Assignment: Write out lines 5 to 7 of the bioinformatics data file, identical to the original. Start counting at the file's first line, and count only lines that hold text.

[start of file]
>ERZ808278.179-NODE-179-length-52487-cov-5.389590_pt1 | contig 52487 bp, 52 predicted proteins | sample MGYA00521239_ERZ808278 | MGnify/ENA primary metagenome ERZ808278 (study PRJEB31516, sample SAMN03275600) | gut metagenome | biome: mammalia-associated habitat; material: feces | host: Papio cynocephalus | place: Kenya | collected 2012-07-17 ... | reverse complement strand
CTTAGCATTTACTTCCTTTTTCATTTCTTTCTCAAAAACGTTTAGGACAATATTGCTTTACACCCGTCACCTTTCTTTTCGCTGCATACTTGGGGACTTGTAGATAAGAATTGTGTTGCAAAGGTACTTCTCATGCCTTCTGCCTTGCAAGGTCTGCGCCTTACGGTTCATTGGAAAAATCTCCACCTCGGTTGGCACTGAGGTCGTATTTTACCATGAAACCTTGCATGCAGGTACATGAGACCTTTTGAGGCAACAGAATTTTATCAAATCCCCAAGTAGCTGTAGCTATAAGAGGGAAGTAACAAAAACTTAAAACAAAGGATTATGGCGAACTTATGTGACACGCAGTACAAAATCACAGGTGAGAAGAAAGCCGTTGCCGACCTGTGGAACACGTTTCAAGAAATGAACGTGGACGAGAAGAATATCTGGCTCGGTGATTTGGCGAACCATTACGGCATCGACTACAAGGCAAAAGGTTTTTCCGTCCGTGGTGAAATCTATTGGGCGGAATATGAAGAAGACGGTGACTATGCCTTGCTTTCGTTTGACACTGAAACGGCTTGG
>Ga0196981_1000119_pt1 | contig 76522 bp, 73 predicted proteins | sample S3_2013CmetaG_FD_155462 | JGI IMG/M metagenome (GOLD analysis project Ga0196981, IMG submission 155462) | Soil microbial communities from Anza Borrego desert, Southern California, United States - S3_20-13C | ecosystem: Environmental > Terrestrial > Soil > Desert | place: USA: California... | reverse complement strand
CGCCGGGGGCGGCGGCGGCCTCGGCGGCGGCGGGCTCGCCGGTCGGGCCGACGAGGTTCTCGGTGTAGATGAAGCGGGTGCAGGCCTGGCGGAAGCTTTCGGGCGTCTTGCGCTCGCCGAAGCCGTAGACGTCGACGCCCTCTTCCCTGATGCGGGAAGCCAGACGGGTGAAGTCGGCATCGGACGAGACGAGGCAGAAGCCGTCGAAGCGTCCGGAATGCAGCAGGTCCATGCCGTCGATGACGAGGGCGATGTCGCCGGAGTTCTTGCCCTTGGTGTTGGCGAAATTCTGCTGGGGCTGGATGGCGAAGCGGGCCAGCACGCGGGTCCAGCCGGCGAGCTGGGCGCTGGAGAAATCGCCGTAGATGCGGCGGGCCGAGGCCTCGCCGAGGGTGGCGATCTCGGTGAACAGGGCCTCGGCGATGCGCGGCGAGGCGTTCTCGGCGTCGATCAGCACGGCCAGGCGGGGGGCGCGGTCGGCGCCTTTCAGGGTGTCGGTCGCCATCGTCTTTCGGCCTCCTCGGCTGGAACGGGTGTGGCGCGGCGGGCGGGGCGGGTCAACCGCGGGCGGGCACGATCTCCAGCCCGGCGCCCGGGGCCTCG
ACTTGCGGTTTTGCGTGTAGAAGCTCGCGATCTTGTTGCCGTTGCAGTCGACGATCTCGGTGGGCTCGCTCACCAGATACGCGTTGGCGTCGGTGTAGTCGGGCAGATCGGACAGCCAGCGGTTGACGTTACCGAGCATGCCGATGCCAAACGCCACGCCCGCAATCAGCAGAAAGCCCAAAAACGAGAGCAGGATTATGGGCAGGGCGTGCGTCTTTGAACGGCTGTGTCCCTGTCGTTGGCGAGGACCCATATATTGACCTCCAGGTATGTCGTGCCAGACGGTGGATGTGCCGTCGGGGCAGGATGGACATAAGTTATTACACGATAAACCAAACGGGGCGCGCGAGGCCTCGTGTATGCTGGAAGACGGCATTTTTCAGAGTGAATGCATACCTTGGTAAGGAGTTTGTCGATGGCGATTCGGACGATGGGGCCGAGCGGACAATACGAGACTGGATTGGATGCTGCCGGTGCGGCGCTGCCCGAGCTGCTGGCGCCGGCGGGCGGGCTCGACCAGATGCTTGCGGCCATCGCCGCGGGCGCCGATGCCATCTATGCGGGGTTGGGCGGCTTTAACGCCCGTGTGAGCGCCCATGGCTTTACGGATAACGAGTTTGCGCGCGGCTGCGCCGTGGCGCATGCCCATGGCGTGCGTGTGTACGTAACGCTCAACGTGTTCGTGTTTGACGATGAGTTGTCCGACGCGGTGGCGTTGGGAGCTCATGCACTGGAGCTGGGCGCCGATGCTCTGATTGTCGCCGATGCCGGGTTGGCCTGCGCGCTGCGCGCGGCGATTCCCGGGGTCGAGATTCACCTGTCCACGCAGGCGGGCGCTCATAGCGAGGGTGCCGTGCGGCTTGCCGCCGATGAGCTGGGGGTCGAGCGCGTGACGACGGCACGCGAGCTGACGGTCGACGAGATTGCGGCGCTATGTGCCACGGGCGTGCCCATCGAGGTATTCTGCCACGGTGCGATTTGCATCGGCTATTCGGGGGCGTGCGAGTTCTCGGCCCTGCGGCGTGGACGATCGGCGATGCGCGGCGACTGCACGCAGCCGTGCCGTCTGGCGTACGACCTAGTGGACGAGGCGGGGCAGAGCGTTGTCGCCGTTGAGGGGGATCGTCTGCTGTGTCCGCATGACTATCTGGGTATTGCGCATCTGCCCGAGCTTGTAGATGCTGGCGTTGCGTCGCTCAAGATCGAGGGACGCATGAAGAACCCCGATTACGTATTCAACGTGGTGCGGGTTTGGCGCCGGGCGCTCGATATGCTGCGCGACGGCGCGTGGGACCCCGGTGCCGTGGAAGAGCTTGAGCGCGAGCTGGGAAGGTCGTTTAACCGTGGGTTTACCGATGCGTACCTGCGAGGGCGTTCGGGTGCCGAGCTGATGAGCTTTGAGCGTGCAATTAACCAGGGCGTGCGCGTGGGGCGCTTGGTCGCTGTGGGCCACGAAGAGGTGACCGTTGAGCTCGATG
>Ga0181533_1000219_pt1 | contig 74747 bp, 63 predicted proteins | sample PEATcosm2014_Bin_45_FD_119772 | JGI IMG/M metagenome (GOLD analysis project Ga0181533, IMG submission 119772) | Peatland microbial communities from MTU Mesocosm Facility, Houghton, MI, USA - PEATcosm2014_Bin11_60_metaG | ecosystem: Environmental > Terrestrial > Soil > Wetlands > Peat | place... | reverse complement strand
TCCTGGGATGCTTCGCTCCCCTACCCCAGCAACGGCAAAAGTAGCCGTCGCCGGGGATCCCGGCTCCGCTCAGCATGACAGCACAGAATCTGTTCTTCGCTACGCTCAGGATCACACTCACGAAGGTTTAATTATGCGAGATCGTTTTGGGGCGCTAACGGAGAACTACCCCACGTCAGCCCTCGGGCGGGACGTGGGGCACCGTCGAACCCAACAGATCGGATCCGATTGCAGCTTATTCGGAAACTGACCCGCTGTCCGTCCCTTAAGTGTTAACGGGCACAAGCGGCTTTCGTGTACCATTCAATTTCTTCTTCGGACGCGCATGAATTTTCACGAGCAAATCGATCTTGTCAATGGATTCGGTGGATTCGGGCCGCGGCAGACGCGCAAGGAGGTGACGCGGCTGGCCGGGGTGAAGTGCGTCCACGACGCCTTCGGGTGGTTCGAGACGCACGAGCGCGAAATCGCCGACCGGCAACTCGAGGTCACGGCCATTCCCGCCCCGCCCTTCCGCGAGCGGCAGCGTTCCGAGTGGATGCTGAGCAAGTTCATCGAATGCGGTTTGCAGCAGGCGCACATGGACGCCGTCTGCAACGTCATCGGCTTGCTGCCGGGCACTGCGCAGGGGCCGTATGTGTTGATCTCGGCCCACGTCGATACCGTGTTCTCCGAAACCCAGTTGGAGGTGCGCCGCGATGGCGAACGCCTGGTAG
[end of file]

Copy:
ACTTGCGGTTTTGCGTGTAGAAGCTCGCGATCTTGTTGCCGTTGCAGTCGACGATCTCGGTGGGCTCGCTCACCAGATACGCGTTGGCGTCGGTGTAGTCGGGCAGATCGGACAGCCAGCGGTTGACGTTACCGAGCATGCCGATGCCAAACGCCACGCCCGCAATCAGCAGAAAGCCCAAAAACGAGAGCAGGATTATGGGCAGGGCGTGCGTCTTTGAACGGCTGTGTCCCTGTCGTTGGCGAGGACCCATATATTGACCTCCAGGTATGTCGTGCCAGACGGTGGATGTGCCGTCGGGGCAGGATGGACATAAGTTATTACACGATAAACCAAACGGGGCGCGCGAGGCCTCGTGTATGCTGGAAGACGGCATTTTTCAGAGTGAATGCATACCTTGGTAAGGAGTTTGTCGATGGCGATTCGGACGATGGGGCCGAGCGGACAATACGAGACTGGATTGGATGCTGCCGGTGCGGCGCTGCCCGAGCTGCTGGCGCCGGCGGGCGGGCTCGACCAGATGCTTGCGGCCATCGCCGCGGGCGCCGATGCCATCTATGCGGGGTTGGGCGGCTTTAACGCCCGTGTGAGCGCCCATGGCTTTACGGATAACGAGTTTGCGCGCGGCTGCGCCGTGGCGCATGCCCATGGCGTGCGTGTGTACGTAACGCTCAACGTGTTCGTGTTTGACGATGAGTTGTCCGACGCGGTGGCGTTGGGAGCTCATGCACTGGAGCTGGGCGCCGATGCTCTGATTGTCGCCGATGCCGGGTTGGCCTGCGCGCTGCGCGCGGCGATTCCCGGGGTCGAGATTCACCTGTCCACGCAGGCGGGCGCTCATAGCGAGGGTGCCGTGCGGCTTGCCGCCGATGAGCTGGGGGTCGAGCGCGTGACGACGGCACGCGAGCTGACGGTCGACGAGATTGCGGCGCTATGTGCCACGGGCGTGCCCATCGAGGTATTCTGCCACGGTGCGATTTGCATCGGCTATTCGGGGGCGTGCGAGTTCTCGGCCCTGCGGCGTGGACGATCGGCGATGCGCGGCGACTGCACGCAGCCGTGCCGTCTGGCGTACGACCTAGTGGACGAGGCGGGGCAGAGCGTTGTCGCCGTTGAGGGGGATCGTCTGCTGTGTCCGCATGACTATCTGGGTATTGCGCATCTGCCCGAGCTTGTAGATGCTGGCGTTGCGTCGCTCAAGATCGAGGGACGCATGAAGAACCCCGATTACGTATTCAACGTGGTGCGGGTTTGGCGCCGGGCGCTCGATATGCTGCGCGACGGCGCGTGGGACCCCGGTGCCGTGGAAGAGCTTGAGCGCGAGCTGGGAAGGTCGTTTAACCGTGGGTTTACCGATGCGTACCTGCGAGGGCGTTCGGGTGCCGAGCTGATGAGCTTTGAGCGTGCAATTAACCAGGGCGTGCGCGTGGGGCGCTTGGTCGCTGTGGGCCACGAAGAGGTGACCGTTGAGCTCGATG
>Ga0181533_1000219_pt1 | contig 74747 bp, 63 predicted proteins | sample PEATcosm2014_Bin_45_FD_119772 | JGI IMG/M metagenome (GOLD analysis project Ga0181533, IMG submission 119772) | Peatland microbial communities from MTU Mesocosm Facility, Houghton, MI, USA - PEATcosm2014_Bin11_60_metaG | ecosystem: Environmental > Terrestrial > Soil > Wetlands > Peat | place... | reverse complement strand
TCCTGGGATGCTTCGCTCCCCTACCCCAGCAACGGCAAAAGTAGCCGTCGCCGGGGATCCCGGCTCCGCTCAGCATGACAGCACAGAATCTGTTCTTCGCTACGCTCAGGATCACACTCACGAAGGTTTAATTATGCGAGATCGTTTTGGGGCGCTAACGGAGAACTACCCCACGTCAGCCCTCGGGCGGGACGTGGGGCACCGTCGAACCCAACAGATCGGATCCGATTGCAGCTTATTCGGAAACTGACCCGCTGTCCGTCCCTTAAGTGTTAACGGGCACAAGCGGCTTTCGTGTACCATTCAATTTCTTCTTCGGACGCGCATGAATTTTCACGAGCAAATCGATCTTGTCAATGGATTCGGTGGATTCGGGCCGCGGCAGACGCGCAAGGAGGTGACGCGGCTGGCCGGGGTGAAGTGCGTCCACGACGCCTTCGGGTGGTTCGAGACGCACGAGCGCGAAATCGCCGACCGGCAACTCGAGGTCACGGCCATTCCCGCCCCGCCCTTCCGCGAGCGGCAGCGTTCCGAGTGGATGCTGAGCAAGTTCATCGAATGCGGTTTGCAGCAGGCGCACATGGACGCCGTCTGCAACGTCATCGGCTTGCTGCCGGGCACTGCGCAGGGGCCGTATGTGTTGATCTCGGCCCACGTCGATACCGTGTTCTCCGAAACCCAGTTGGAGGTGCGCCGCGATGGCGAACGCCTGGTAG